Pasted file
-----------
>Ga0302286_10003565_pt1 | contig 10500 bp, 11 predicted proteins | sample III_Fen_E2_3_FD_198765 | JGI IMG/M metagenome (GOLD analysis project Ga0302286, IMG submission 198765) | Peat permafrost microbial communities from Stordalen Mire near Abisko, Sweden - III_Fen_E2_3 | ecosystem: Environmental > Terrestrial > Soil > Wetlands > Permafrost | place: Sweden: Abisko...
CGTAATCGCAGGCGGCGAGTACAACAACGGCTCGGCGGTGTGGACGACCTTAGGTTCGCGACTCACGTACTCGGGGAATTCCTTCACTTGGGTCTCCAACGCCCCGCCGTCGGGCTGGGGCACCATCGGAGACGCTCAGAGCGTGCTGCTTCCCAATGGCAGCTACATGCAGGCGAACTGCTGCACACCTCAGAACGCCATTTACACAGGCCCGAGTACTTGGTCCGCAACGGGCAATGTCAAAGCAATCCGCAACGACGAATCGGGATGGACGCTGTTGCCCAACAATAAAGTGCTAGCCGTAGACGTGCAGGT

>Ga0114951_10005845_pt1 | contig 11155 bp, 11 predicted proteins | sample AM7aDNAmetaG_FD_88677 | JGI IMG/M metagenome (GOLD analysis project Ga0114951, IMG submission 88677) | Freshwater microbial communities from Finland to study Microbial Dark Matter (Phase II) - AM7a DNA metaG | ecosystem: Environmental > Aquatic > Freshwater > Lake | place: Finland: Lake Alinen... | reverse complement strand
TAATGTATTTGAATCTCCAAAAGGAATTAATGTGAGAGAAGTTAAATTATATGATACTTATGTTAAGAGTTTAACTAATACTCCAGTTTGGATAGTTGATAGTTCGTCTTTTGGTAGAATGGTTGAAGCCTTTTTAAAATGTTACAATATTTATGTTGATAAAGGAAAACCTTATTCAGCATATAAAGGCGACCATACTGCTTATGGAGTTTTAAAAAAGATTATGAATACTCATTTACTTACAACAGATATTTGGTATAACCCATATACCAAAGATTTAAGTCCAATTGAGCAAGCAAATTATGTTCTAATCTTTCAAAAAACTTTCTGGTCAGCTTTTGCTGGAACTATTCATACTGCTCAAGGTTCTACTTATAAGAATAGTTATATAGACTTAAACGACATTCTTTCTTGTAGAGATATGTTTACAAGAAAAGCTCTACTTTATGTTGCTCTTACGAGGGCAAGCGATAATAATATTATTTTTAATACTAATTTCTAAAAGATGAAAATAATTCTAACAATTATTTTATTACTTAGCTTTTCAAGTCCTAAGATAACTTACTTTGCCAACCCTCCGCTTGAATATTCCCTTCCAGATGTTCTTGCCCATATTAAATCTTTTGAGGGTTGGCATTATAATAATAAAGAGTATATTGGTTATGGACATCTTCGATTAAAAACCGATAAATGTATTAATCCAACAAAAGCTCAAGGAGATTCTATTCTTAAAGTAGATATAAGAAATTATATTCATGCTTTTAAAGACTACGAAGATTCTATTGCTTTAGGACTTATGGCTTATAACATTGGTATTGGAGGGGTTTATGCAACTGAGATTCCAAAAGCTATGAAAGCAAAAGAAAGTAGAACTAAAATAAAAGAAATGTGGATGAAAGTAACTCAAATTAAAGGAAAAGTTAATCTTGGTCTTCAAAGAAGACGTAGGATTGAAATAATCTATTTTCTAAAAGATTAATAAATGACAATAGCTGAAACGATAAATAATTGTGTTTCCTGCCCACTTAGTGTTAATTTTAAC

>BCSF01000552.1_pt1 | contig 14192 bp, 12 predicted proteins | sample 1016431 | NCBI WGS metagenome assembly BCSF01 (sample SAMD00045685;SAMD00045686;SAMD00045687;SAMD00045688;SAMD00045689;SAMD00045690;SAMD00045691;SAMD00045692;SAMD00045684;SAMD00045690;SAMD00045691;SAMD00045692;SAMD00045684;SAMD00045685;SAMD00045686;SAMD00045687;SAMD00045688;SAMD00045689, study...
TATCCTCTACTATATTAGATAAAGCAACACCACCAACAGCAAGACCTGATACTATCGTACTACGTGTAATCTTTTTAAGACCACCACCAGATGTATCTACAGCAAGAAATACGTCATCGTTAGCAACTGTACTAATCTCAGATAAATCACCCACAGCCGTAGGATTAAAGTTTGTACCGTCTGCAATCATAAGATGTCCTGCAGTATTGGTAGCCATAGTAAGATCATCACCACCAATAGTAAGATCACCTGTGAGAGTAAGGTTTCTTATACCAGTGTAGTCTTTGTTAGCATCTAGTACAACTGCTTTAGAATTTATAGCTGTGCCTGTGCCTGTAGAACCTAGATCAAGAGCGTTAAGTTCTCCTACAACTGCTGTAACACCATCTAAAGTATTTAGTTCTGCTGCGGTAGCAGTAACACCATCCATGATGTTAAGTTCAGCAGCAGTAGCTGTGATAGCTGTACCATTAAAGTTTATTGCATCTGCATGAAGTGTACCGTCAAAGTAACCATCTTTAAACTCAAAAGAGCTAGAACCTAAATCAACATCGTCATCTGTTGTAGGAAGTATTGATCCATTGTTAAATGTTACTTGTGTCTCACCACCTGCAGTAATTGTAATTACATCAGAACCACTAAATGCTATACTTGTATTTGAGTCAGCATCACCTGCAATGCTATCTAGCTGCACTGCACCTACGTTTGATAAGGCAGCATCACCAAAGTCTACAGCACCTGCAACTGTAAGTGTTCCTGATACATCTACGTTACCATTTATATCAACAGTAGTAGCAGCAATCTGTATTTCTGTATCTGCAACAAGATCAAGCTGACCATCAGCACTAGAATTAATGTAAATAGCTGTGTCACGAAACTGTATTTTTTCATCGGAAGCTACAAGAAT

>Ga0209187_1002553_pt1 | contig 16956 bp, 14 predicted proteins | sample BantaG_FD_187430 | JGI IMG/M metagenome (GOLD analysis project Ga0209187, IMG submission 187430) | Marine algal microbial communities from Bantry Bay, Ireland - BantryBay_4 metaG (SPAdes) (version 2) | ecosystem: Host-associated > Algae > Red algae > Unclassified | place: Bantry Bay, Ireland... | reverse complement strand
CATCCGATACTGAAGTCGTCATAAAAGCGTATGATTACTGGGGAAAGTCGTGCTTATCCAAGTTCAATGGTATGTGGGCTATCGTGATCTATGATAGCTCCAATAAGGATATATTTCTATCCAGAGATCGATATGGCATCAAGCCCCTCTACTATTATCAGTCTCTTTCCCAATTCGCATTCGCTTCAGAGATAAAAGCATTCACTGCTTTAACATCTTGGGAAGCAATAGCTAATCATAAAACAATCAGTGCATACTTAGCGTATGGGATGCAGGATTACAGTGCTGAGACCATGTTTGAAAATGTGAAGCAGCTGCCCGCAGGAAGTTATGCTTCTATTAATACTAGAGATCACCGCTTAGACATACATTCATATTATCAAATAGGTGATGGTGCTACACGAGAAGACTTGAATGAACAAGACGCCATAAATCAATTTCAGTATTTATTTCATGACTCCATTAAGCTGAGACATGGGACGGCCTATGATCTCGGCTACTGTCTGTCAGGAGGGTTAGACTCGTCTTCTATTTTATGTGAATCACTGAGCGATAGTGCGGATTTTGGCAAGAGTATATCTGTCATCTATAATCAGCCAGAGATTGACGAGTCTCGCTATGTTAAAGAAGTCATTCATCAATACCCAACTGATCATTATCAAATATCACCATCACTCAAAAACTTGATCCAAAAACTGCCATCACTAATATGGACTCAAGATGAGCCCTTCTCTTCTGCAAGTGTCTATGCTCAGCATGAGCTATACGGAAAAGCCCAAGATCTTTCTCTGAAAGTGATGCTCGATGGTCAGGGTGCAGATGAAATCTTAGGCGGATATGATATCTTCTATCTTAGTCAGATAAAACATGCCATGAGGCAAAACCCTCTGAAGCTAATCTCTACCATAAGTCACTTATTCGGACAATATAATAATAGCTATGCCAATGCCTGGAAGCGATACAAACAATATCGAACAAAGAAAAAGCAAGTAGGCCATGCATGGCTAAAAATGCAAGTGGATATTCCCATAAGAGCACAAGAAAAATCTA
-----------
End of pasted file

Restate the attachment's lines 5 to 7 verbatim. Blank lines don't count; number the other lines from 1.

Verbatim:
>BCSF01000552.1_pt1 | contig 14192 bp, 12 predicted proteins | sample 1016431 | NCBI WGS metagenome assembly BCSF01 (sample SAMD00045685;SAMD00045686;SAMD00045687;SAMD00045688;SAMD00045689;SAMD00045690;SAMD00045691;SAMD00045692;SAMD00045684;SAMD00045690;SAMD00045691;SAMD00045692;SAMD00045684;SAMD00045685;SAMD00045686;SAMD00045687;SAMD00045688;SAMD00045689, study...
TATCCTCTACTATATTAGATAAAGCAACACCACCAACAGCAAGACCTGATACTATCGTACTACGTGTAATCTTTTTAAGACCACCACCAGATGTATCTACAGCAAGAAATACGTCATCGTTAGCAACTGTACTAATCTCAGATAAATCACCCACAGCCGTAGGATTAAAGTTTGTACCGTCTGCAATCATAAGATGTCCTGCAGTATTGGTAGCCATAGTAAGATCATCACCACCAATAGTAAGATCACCTGTGAGAGTAAGGTTTCTTATACCAGTGTAGTCTTTGTTAGCATCTAGTACAACTGCTTTAGAATTTATAGCTGTGCCTGTGCCTGTAGAACCTAGATCAAGAGCGTTAAGTTCTCCTACAACTGCTGTAACACCATCTAAAGTATTTAGTTCTGCTGCGGTAGCAGTAACACCATCCATGATGTTAAGTTCAGCAGCAGTAGCTGTGATAGCTGTACCATTAAAGTTTATTGCATCTGCATGAAGTGTACCGTCAAAGTAACCATCTTTAAACTCAAAAGAGCTAGAACCTAAATCAACATCGTCATCTGTTGTAGGAAGTATTGATCCATTGTTAAATGTTACTTGTGTCTCACCACCTGCAGTAATTGTAATTACATCAGAACCACTAAATGCTATACTTGTATTTGAGTCAGCATCACCTGCAATGCTATCTAGCTGCACTGCACCTACGTTTGATAAGGCAGCATCACCAAAGTCTACAGCACCTGCAACTGTAAGTGTTCCTGATACATCTACGTTACCATTTATATCAACAGTAGTAGCAGCAATCTGTATTTCTGTATCTGCAACAAGATCAAGCTGACCATCAGCACTAGAATTAATGTAAATAGCTGTGTCACGAAACTGTATTTTTTCATCGGAAGCTACAAGAAT

>Ga0209187_1002553_pt1 | contig 16956 bp, 14 predicted proteins | sample BantaG_FD_187430 | JGI IMG/M metagenome (GOLD analysis project Ga0209187, IMG submission 187430) | Marine algal microbial communities from Bantry Bay, Ireland - BantryBay_4 metaG (SPAdes) (version 2) | ecosystem: Host-associated > Algae > Red algae > Unclassified | place: Bantry Bay, Ireland... | reverse complement strand